Indo-Pak Water Commissioners to meet next week
Pakistan is set to rake up with India the issue of two more hydel power units being constructed in Jammu and Kashmir when Indus Water Commissioners of the two countries meet here on May 31.
New Delhi: After threatening to move World Bank over Kishenganga project, Pakistan is set to rake up with India the issue of two more hydel power units being constructed in Jammu and Kashmir when Indus Water Commissioners of the two countries meet here on May 31.
"Pakistan has objections to construction of the Uri-II and Chutak hydel power projects and they will raise the issue during regular meeting of the Indus Water Commission," a
source told reporters today.
Pakistan alleges that these two projects violate the 1960 Indus Water Treaty that governs rights of the two countries on six common rivers.
India maintains that there is no violation of the treaty and is expected to demonstrate this at the upcoming meeting.
The 240 MW Uri-II hydel power project is being constructed on Jhelum river in Kashmir valley.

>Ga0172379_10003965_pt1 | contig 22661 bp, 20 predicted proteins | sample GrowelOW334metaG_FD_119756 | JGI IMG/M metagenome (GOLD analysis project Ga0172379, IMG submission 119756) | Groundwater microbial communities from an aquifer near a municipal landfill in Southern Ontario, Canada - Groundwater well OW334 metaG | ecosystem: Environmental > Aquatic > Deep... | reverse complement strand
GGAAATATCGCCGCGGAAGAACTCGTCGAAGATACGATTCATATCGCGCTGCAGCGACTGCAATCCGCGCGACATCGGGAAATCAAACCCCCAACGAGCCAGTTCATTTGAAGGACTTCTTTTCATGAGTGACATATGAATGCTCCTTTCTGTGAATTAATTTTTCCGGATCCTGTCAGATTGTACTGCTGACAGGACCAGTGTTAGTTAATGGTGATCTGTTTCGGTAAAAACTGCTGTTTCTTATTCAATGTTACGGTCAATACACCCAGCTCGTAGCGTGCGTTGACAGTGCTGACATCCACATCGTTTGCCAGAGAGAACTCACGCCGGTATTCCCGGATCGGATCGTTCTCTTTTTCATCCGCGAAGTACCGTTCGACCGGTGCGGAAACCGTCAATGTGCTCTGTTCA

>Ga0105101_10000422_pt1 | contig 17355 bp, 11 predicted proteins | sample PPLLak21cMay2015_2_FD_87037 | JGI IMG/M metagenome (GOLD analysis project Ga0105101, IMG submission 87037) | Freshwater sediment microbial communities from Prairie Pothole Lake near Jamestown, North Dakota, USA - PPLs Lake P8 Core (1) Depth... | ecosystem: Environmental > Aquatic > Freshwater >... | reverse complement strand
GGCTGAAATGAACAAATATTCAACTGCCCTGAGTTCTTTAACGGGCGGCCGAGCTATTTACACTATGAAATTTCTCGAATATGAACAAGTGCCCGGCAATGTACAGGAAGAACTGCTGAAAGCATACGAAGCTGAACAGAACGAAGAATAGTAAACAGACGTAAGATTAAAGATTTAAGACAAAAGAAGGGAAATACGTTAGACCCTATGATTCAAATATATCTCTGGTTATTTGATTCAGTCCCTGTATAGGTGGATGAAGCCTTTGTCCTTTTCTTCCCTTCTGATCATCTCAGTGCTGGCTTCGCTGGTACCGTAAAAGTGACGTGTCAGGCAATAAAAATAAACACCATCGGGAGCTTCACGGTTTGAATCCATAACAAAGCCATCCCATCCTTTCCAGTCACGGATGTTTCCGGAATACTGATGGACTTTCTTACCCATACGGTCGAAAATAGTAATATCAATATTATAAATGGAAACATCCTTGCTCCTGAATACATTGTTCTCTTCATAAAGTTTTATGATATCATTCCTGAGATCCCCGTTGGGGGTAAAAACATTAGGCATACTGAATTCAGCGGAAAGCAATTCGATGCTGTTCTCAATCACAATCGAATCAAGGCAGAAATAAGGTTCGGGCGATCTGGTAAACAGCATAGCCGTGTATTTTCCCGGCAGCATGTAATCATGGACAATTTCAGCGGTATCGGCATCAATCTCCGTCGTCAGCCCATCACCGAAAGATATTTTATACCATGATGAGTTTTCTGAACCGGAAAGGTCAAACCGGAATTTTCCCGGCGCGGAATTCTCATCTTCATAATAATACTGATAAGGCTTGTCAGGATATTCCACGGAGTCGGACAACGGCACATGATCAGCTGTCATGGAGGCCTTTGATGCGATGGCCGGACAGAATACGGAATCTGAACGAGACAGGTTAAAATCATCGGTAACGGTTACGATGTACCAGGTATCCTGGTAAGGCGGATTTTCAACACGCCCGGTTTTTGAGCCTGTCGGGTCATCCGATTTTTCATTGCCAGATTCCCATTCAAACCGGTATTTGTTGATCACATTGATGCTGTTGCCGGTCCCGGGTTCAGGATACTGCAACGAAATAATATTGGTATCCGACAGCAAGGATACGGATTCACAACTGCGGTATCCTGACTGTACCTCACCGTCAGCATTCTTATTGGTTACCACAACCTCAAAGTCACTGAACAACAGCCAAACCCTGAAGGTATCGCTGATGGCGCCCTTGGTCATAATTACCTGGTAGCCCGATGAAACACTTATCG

The 44 MW Chutak project is being constructed in Kargil district of Jammu and Kashmir`s Ladakh provice and would harness the hydropower potential of Suru river.
The barrage of the project is located near village Sarzhe and the power house is proposed on right bank of river Suru near village Chutak.
Pakistan claims that the contruction of the Chutak project would block 35,000-feet per acre water.
According to Pakistan, India had given it certain time to respond to designs of these two projects but started construction work before the deadline for Pakistan`s response.
The Pakistani objections to these new projects comes after its recent letter threatening to move the World Bank for arbitration over Kishenganga power project in Jammu and
Kashmir, which it alleges violates the 1960 Indus Water Treaty.
It was the third such threat within one year by Pakistan.
During the three-day meeting beginning May 31, the two sides will also try to finalise the annual report and work out the programme for the next year as per the 1960 pact.
Under the Indus Water Treaty, Pakistan has exclusive right over three of the common rivers -- Indus, Jhelum and Chenab -- while India has exclusive right over Sutlej, Ravi
and Beas. Kishenganga is a tributary of Jhelum river.